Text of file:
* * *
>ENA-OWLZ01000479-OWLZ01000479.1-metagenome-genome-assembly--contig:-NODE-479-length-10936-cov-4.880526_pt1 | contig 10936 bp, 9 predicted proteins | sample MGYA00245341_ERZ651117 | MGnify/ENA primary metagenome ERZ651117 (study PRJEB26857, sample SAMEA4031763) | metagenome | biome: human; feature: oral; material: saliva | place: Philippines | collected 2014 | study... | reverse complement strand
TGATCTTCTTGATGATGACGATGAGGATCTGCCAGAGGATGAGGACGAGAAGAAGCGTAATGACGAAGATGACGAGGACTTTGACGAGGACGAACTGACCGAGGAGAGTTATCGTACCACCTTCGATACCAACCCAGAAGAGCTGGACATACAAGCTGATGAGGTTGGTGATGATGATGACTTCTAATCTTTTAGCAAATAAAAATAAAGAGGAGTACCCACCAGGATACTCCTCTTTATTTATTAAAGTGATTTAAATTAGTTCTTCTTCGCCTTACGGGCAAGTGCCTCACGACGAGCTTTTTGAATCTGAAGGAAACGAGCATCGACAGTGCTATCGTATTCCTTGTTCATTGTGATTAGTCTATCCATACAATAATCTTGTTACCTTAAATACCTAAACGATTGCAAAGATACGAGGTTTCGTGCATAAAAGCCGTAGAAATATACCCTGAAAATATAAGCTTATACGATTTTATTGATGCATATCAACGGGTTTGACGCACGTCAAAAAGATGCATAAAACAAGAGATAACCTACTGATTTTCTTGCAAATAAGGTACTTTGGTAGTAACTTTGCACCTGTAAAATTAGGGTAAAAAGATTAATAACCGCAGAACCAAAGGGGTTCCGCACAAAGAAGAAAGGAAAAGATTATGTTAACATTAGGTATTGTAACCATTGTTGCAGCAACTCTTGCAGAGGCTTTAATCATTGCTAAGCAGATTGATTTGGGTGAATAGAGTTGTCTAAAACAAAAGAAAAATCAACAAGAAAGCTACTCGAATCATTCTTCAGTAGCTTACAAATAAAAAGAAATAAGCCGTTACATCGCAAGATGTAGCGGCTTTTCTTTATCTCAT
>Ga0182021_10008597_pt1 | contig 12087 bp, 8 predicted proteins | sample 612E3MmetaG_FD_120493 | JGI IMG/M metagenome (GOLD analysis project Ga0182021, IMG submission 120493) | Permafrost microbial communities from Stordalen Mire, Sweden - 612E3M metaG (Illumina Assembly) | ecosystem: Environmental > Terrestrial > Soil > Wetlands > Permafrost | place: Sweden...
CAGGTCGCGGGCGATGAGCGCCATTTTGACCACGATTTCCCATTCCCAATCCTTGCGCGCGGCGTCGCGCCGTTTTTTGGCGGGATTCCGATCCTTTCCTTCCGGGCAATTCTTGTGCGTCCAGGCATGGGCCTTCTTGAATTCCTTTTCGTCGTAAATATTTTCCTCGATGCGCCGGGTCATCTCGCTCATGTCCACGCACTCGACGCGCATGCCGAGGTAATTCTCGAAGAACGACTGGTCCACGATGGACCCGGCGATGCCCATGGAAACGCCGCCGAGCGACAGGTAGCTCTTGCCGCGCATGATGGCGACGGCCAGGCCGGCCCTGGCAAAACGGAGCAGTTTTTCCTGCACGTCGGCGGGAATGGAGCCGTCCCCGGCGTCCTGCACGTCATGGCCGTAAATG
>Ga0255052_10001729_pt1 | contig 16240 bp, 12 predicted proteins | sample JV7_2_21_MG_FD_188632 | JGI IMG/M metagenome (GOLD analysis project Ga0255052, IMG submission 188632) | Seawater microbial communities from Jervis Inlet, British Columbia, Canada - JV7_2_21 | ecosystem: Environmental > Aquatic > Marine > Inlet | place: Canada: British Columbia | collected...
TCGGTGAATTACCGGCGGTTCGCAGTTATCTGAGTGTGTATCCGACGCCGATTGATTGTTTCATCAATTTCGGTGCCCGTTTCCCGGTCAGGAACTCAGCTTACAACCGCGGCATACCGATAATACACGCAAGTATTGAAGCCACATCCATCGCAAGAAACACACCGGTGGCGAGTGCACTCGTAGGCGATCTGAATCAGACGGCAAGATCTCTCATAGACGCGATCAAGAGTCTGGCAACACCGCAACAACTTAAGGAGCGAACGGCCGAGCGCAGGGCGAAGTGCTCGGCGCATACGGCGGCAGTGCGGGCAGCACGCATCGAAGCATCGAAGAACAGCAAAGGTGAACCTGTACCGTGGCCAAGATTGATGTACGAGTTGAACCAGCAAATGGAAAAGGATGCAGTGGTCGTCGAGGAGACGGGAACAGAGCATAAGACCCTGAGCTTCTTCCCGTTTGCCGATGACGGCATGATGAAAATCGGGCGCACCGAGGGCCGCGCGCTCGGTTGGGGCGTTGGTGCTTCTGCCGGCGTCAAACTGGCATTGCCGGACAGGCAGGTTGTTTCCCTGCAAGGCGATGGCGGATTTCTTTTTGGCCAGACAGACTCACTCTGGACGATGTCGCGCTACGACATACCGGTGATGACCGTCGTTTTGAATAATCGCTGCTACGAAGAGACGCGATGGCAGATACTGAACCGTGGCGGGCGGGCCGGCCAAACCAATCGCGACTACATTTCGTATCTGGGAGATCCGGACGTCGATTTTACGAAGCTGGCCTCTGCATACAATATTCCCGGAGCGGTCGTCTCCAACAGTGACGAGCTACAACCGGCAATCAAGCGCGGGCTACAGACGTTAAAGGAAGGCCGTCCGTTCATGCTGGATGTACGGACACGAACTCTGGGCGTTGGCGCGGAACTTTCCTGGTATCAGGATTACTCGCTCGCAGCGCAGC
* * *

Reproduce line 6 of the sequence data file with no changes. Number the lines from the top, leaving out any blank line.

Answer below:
TCGGTGAATTACCGGCGGTTCGCAGTTATCTGAGTGTGTATCCGACGCCGATTGATTGTTTCATCAATTTCGGTGCCCGTTTCCCGGTCAGGAACTCAGCTTACAACCGCGGCATACCGATAATACACGCAAGTATTGAAGCCACATCCATCGCAAGAAACACACCGGTGGCGAGTGCACTCGTAGGCGATCTGAATCAGACGGCAAGATCTCTCATAGACGCGATCAAGAGTCTGGCAACACCGCAACAACTTAAGGAGCGAACGGCCGAGCGCAGGGCGAAGTGCTCGGCGCATACGGCGGCAGTGCGGGCAGCACGCATCGAAGCATCGAAGAACAGCAAAGGTGAACCTGTACCGTGGCCAAGATTGATGTACGAGTTGAACCAGCAAATGGAAAAGGATGCAGTGGTCGTCGAGGAGACGGGAACAGAGCATAAGACCCTGAGCTTCTTCCCGTTTGCCGATGACGGCATGATGAAAATCGGGCGCACCGAGGGCCGCGCGCTCGGTTGGGGCGTTGGTGCTTCTGCCGGCGTCAAACTGGCATTGCCGGACAGGCAGGTTGTTTCCCTGCAAGGCGATGGCGGATTTCTTTTTGGCCAGACAGACTCACTCTGGACGATGTCGCGCTACGACATACCGGTGATGACCGTCGTTTTGAATAATCGCTGCTACGAAGAGACGCGATGGCAGATACTGAACCGTGGCGGGCGGGCCGGCCAAACCAATCGCGACTACATTTCGTATCTGGGAGATCCGGACGTCGATTTTACGAAGCTGGCCTCTGCATACAATATTCCCGGAGCGGTCGTCTCCAACAGTGACGAGCTACAACCGGCAATCAAGCGCGGGCTACAGACGTTAAAGGAAGGCCGTCCGTTCATGCTGGATGTACGGACACGAACTCTGGGCGTTGGCGCGGAACTTTCCTGGTATCAGGATTACTCGCTCGCAGCGCAGC